Facebook announced that it has provisioned $3 billion to cover a potential fine by the US regulator Federal Trade Commission (FTC) for a series of privacy violations, FT reported.
The tech behemoth on Wednesday (24 April) said that it expects an ongoing investigation from the FTC could result in fines ranging from $3 billion to $5 billion.
In a press release accompanying the release of its first quarter result, the company said that:
In the first quarter of 2019, we reasonably estimated a probable loss and recorded an accrual of $3.0 billion in connection with the inquiry of the FTC into our platform and user data practices, which accrual is included in accrued expenses and other current liabilities on our condensed consolidated balance sheet. We estimate that the range of loss in this matter is $3.0 billion to $5.0 billion. The matter remains unresolved, and there can be no assurance as to the timing or the terms of any final outcome.
Facebook’s revenue for the first quarter of 2019 stood at $15.1 billion, representing a 26 per cent rise compared to the same period last year. But since the company had to set aside $3 billion for the potential fine, Facebook's profit for the first quarter of 2019 was $2.4 billion, a decrease of 51 per cent from the same period a year ago.
Facebook's announcement that it is bracing up for a massive fine, however did not result in any investor panic. Shrugging off Facebook’s warning, the company’s share price rose as much as 10 per cent in after hours trading Wednesday (24 April) following the news.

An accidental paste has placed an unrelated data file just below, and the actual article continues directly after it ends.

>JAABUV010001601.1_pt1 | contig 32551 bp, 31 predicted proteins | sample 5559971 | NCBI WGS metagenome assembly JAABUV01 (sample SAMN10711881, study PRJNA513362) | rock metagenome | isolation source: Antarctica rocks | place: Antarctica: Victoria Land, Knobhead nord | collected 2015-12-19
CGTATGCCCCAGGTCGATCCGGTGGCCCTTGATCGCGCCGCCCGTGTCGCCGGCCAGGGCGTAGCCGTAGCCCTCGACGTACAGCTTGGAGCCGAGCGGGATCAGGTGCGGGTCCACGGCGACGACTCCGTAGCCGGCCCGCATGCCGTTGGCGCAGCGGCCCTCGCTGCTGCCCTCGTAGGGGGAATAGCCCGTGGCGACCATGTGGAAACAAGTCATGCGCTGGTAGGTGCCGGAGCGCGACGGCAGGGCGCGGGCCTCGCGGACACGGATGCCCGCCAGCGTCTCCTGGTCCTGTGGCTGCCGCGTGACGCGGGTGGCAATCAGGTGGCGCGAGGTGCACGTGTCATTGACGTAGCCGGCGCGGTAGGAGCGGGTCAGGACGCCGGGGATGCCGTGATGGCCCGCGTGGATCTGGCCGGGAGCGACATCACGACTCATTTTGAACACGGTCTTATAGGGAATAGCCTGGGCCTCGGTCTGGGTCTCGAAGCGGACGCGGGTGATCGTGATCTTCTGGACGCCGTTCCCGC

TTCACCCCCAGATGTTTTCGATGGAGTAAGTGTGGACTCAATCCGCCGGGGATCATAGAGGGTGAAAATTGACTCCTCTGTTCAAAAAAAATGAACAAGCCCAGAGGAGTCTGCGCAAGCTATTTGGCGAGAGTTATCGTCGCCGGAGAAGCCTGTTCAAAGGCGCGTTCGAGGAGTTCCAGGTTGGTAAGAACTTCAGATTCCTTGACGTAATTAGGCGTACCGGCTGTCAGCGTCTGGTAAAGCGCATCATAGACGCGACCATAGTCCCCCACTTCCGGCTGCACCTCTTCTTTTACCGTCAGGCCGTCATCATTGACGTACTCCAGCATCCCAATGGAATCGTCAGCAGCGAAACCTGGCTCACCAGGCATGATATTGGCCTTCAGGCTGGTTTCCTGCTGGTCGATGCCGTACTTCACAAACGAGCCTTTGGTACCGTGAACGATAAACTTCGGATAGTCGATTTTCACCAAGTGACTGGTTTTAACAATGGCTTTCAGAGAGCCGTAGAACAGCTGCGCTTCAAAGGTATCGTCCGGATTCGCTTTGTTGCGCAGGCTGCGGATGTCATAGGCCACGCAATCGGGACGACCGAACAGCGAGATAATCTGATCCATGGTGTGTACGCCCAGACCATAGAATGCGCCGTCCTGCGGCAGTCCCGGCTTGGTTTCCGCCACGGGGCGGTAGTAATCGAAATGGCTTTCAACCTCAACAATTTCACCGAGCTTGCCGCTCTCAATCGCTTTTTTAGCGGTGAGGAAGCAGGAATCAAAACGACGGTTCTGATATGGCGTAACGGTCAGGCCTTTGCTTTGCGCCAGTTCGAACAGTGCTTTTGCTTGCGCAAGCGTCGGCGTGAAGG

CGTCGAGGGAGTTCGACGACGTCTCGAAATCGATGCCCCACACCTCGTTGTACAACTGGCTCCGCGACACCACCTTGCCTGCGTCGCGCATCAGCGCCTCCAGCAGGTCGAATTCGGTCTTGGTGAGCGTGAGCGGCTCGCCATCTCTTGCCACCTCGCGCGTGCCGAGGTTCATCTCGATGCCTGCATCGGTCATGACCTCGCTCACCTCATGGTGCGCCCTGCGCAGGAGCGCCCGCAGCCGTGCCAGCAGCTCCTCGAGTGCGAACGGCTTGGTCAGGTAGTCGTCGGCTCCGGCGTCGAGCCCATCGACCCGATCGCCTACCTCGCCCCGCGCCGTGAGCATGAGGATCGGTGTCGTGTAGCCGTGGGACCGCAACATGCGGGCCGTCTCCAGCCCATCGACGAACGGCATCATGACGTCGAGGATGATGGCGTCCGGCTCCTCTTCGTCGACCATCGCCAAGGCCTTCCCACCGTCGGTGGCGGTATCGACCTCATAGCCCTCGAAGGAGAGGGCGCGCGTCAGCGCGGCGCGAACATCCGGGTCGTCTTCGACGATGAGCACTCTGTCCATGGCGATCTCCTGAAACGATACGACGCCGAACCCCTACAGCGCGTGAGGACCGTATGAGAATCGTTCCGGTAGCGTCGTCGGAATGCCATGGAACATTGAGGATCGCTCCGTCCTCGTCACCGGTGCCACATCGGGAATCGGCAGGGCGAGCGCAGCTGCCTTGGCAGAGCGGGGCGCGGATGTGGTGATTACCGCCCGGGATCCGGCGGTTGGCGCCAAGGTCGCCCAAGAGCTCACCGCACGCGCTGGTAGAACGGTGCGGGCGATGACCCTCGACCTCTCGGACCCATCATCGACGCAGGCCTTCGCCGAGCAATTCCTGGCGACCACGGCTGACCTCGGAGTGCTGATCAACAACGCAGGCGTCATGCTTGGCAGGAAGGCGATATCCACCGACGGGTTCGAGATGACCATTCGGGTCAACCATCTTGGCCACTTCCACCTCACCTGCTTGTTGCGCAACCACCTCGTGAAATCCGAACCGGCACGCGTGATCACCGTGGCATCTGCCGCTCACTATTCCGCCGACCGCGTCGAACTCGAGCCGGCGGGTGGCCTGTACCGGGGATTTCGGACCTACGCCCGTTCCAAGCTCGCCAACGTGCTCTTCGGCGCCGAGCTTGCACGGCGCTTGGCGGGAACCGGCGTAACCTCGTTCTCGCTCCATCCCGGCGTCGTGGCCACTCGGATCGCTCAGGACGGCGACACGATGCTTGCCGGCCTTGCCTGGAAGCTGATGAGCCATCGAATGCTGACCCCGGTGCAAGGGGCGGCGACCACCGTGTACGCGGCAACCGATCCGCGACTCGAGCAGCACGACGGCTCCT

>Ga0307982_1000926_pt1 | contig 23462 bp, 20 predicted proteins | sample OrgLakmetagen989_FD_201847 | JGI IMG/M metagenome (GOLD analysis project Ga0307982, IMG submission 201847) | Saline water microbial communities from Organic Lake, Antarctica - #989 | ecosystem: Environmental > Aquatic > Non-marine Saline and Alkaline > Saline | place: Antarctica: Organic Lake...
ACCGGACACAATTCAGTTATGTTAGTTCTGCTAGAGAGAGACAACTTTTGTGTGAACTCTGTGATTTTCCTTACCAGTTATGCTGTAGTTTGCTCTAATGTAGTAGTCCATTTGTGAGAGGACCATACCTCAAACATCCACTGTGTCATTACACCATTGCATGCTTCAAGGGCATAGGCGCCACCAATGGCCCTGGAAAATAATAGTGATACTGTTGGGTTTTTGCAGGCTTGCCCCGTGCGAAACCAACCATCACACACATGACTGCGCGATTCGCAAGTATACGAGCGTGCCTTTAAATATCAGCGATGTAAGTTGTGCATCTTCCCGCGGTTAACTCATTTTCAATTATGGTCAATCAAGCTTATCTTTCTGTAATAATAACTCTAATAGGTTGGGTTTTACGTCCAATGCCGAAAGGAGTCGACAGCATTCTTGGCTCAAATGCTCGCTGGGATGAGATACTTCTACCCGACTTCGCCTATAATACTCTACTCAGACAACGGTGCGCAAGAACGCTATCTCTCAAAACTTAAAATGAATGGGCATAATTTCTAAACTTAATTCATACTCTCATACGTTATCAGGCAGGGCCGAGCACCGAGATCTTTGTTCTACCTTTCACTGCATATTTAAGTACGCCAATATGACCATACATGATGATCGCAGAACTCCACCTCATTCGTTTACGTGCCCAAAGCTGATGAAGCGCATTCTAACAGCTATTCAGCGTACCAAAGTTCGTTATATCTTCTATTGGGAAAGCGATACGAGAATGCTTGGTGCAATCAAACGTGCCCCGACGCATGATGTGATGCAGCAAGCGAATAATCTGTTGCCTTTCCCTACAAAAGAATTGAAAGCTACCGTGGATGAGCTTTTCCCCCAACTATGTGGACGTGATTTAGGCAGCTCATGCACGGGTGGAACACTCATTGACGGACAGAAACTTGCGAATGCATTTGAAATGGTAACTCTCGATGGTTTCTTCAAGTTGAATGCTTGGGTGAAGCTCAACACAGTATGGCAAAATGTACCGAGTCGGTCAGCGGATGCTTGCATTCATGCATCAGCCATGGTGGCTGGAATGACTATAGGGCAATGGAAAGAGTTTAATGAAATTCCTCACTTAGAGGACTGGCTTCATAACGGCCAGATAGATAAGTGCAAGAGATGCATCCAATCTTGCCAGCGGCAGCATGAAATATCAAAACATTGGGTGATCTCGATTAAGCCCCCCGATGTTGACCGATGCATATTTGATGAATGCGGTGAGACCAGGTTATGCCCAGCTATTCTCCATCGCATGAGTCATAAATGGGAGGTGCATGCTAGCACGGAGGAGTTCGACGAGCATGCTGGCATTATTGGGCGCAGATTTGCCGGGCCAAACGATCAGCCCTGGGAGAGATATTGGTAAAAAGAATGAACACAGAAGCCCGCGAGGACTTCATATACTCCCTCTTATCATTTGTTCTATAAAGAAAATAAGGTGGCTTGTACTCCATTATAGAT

The number of daily active users (DAUs) – DAUs of the company stood at 1.56 billion for March 2019, an annual increase of 8 per cent. Monthly active users (MAUs) on the platform were 2.38 billion as of 31 March 2019, an increase of 8 per cent year-on-year.
The company also claimed that more than 2.1 billion people now use Facebook, Instagram, WhatsApp, or Messenger every day on average, and around 2.7 billion people use at least one of its Family of services each month.
FTC has earlier fined the technology behemoth but those had minimal impact on its finances.
In 2012, the FTC fined Google $22.5 million for violating an earlier privacy agreement with the agency. Google’s annual revenue in 2012 was $50 billion.
Facebook has been facing increased scrutiny ever since the Cambridge Analytica scandal surfaced last March. Facebook also came under lot of criticism after it admitted that it was offering greater amount of user data to companies than it had previously admitted.
FTC launched its investigation in March 2018 after revelations during Cambridge Analytica scandal that the data of 87 million users was improperly accessed by a third party.
Cambridge Analytica was a British political consulting firm which combined data mining, data brokerage, and data analysis with strategic communication during the electoral processes. It shut down after the scandal broke out.